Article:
[Articles & Essays - S] [Register by subject - Treatment & Help]
Churches grapple with allowing sex offenders to join spiritual community
Southcoast Today, May 25, 2008
Religious communities minister to people's spiritual needs, offering a place for healing -- but what happens when the person seeking restoration is a convicted sex offender?
The First Unitarian Church in New Bedford and the Unitarian Memorial Church in Fairhaven faced this dilemma last March, when a Level 3 sex offender asked to join their congregations.
Both churches considered the request but ultimately turned the man down.
For the Rev. Dan Harper of New Bedford's Unitarian church, the primary goal is to provide a safe and sacred environment for children, teenagers and their families.
The church ministers primarily to families with children and to empty nesters and retired people, according to the Rev. Harper. In this specific situation, which the Rev. Harper declined to talk about in detail, the church decided it could not maintain a safe environment while welcoming the offender in question.
To reach a decision, the New Bedford church -- and other churches who have faced this situation -- must weigh the needs of someone who has committed a crime, but is seeking help, against the needs and the safety of their existing congregation.
Religion, or spirituality, can play an important role in instilling values in ex-convicts who are trying to rebuild their lives, said Jodi Hockert-Lotz, the assistant deputy superintendent of classification and re-entry at the Bristol County House of Corrections.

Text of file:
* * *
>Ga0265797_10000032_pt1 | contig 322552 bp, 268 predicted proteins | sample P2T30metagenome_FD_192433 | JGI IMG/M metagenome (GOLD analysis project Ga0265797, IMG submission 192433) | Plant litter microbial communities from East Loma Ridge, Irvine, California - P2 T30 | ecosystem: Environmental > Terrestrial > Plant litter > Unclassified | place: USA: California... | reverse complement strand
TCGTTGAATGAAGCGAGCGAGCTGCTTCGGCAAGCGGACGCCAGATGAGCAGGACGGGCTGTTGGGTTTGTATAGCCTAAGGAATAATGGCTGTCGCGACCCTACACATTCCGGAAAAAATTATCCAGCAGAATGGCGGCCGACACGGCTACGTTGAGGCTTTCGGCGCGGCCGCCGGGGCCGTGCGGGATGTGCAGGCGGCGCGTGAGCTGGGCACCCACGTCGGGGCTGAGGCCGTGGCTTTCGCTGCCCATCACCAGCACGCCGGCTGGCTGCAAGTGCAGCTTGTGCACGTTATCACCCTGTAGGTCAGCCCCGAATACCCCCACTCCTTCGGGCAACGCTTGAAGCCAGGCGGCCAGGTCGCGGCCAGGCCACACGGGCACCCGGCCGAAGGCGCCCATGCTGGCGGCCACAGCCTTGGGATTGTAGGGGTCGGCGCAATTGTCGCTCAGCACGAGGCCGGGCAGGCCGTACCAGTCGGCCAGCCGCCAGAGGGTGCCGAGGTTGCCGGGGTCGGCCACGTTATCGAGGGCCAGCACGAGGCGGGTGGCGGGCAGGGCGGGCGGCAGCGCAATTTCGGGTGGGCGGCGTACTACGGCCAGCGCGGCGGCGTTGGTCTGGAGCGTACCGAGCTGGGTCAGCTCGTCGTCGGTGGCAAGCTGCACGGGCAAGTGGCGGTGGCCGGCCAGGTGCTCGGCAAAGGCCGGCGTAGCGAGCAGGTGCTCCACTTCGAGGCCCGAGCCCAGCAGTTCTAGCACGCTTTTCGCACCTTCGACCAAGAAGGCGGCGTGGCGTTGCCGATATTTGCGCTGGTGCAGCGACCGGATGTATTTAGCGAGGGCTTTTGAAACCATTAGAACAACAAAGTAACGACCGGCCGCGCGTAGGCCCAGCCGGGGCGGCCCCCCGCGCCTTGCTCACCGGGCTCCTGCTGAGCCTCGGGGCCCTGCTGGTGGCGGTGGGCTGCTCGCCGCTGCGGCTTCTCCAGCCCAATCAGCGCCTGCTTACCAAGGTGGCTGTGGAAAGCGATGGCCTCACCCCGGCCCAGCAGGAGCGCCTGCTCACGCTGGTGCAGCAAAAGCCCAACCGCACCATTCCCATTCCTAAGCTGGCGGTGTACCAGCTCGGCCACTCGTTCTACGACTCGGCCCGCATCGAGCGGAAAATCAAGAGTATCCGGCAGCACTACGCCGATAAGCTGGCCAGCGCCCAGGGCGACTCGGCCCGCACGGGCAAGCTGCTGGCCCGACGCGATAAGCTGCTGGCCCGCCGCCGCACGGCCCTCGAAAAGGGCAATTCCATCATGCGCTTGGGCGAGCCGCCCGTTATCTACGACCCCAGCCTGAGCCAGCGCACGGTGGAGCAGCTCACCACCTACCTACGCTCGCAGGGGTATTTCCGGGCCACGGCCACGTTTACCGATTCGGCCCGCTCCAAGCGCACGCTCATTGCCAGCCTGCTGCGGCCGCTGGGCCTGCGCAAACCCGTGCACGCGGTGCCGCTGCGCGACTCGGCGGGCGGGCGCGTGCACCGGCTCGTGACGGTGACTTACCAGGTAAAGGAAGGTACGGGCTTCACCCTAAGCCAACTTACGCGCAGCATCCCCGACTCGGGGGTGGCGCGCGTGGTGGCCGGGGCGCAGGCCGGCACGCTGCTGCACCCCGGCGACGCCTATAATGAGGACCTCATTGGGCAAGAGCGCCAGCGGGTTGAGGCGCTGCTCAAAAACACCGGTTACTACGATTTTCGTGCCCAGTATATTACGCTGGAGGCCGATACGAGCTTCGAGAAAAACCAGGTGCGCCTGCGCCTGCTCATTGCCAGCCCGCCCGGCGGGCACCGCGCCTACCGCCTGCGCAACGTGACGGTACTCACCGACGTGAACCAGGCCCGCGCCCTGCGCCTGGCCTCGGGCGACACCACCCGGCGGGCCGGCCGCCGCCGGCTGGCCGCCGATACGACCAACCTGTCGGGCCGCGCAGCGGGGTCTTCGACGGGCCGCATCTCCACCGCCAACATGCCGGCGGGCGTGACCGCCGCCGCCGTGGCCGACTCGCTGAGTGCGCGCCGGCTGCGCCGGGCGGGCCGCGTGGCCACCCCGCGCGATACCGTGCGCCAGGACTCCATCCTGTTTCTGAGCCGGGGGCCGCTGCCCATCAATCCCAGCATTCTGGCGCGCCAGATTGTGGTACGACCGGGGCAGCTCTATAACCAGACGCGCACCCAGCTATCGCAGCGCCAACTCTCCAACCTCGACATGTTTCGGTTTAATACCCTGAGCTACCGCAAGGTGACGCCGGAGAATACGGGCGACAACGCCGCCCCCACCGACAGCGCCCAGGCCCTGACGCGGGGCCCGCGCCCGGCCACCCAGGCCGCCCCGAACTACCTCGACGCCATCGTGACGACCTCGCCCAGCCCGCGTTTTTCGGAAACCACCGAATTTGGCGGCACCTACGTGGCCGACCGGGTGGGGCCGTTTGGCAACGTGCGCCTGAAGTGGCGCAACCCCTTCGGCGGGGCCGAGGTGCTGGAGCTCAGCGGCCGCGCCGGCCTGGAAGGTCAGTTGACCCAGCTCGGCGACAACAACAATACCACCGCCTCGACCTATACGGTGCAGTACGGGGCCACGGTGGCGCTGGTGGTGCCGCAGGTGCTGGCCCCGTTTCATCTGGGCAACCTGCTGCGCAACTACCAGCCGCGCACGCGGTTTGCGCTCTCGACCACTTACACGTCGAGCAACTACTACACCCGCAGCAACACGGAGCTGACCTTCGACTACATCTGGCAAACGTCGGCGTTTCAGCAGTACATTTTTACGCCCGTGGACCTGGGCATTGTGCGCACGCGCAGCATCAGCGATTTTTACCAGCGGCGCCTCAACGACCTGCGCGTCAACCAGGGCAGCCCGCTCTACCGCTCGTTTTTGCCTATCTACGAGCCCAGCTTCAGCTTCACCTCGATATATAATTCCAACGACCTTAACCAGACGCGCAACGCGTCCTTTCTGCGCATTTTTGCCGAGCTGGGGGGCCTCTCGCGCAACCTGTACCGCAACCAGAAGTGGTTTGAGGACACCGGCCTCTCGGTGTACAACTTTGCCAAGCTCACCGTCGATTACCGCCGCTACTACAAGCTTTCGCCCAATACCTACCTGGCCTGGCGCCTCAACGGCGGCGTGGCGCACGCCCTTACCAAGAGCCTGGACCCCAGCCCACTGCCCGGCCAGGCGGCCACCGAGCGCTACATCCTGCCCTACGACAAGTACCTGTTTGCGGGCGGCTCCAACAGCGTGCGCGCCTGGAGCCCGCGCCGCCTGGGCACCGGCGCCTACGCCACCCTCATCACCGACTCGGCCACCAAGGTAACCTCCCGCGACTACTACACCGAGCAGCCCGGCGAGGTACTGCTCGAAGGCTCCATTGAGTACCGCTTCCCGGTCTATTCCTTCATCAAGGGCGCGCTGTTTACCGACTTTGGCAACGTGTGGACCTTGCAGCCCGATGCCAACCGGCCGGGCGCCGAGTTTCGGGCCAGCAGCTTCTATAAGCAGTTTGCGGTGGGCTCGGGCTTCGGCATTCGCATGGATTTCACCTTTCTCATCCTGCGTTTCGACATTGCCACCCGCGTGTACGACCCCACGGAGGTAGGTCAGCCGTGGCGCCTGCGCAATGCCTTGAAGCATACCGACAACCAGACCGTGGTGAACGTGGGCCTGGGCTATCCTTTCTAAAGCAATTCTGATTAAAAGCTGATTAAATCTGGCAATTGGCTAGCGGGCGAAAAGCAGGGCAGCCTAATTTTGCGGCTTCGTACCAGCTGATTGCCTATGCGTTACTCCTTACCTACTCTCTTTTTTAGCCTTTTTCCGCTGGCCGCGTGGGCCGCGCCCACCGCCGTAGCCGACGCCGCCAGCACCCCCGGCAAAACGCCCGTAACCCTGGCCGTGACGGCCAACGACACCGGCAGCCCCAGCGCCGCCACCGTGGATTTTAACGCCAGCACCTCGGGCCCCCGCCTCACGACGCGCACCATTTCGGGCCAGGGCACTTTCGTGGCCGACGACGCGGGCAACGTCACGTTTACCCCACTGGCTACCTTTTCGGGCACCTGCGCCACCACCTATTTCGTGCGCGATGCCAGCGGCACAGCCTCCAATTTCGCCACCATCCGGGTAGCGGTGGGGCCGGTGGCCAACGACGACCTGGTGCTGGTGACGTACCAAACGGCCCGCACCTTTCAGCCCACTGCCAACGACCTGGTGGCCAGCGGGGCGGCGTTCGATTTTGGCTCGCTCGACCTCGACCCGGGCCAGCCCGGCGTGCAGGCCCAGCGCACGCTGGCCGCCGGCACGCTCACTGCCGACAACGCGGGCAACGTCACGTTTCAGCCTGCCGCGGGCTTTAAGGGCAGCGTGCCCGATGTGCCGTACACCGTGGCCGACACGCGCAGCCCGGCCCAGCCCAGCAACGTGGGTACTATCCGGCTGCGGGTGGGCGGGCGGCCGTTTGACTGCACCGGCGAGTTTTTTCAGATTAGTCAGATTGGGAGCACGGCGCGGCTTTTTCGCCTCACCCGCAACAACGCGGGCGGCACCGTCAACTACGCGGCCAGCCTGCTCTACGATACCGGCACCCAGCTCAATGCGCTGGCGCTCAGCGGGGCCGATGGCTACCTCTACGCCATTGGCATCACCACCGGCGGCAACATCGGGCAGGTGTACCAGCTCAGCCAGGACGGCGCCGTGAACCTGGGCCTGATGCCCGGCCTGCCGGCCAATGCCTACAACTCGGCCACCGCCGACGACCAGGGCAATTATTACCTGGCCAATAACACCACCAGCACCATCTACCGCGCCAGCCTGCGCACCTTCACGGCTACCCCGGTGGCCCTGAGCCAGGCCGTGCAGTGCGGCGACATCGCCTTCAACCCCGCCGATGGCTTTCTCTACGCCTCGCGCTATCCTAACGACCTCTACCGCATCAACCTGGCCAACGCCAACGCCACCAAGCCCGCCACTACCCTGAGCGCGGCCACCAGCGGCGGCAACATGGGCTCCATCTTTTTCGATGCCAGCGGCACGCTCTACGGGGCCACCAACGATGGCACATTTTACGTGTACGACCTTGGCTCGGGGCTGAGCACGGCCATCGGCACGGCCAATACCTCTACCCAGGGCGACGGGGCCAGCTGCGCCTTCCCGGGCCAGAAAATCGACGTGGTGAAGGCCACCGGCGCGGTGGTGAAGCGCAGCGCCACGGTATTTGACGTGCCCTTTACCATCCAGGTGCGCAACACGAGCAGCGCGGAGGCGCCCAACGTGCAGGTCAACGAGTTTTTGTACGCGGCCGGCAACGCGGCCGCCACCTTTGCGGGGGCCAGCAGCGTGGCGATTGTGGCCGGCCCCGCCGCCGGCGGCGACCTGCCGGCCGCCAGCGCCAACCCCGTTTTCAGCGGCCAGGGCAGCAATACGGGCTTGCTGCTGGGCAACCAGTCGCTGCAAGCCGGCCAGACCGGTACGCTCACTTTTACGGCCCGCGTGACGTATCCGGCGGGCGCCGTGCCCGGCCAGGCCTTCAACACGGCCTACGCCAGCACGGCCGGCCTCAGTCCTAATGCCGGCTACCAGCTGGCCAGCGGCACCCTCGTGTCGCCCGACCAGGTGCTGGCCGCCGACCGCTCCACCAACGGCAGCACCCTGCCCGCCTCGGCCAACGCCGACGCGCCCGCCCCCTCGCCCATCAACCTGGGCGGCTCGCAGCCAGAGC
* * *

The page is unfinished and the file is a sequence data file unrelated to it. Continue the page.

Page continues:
Inmates who work with the religious groups that come into the prison and who are connected to support groups in the community tend to be more successful at adapting to post-incarceration life, she said. At the same time, it is important to keep children safe, she said.
Both the New Bedford church and the Fairhaven Unitarian Universalist Memorial Church had safe congregation policies in place prior to being approached by the offender in March.
For instance, there are always two teachers in every Sunday school class, Ms. Walsh said, and for the past four years or so, all teachers have had a criminal background check.
Those policies, however, did not cover this specific situation. Thus, Ms. Walsh said, the question church leadership asked themselves was: Can we integrate this person into our church and still make sure the children are safe?
After much research and discussion, the answer they came up with was 'No.'
The decision was not one the church leadership made lightly, she said.
They reviewed literature from the Unitarian Universalist Association of Congregations, a national organization, which suggests that congregations offer "limited access agreements" to convicted or accused sex offender.
This type of agreement would detail what aspects of church life the offender could and could not take part in. Adult worship and adult social activities would be acceptable, whereas religious education or youth group activities would be off limits, according to an article by the Rev. Debra Haffner on the UUA's Web site.
However, the Rev. Haffner writes that
The Fairhaven church's leadership also tried to understand how other churches have handled this issue and found out more about the individual in question.
Ultimately, she said,
The New Bedford and Fairhaven churches are not alone in facing this issue. The Middleboro Unitarian Universalist Church had two different known sex offenders seek to join the church in the late '90s, according to the Rev. Patricia Tummino.
The first man was invited into the church by a member who knew he was a sex offender and "saw his loneliness," the Rev. Tummino said.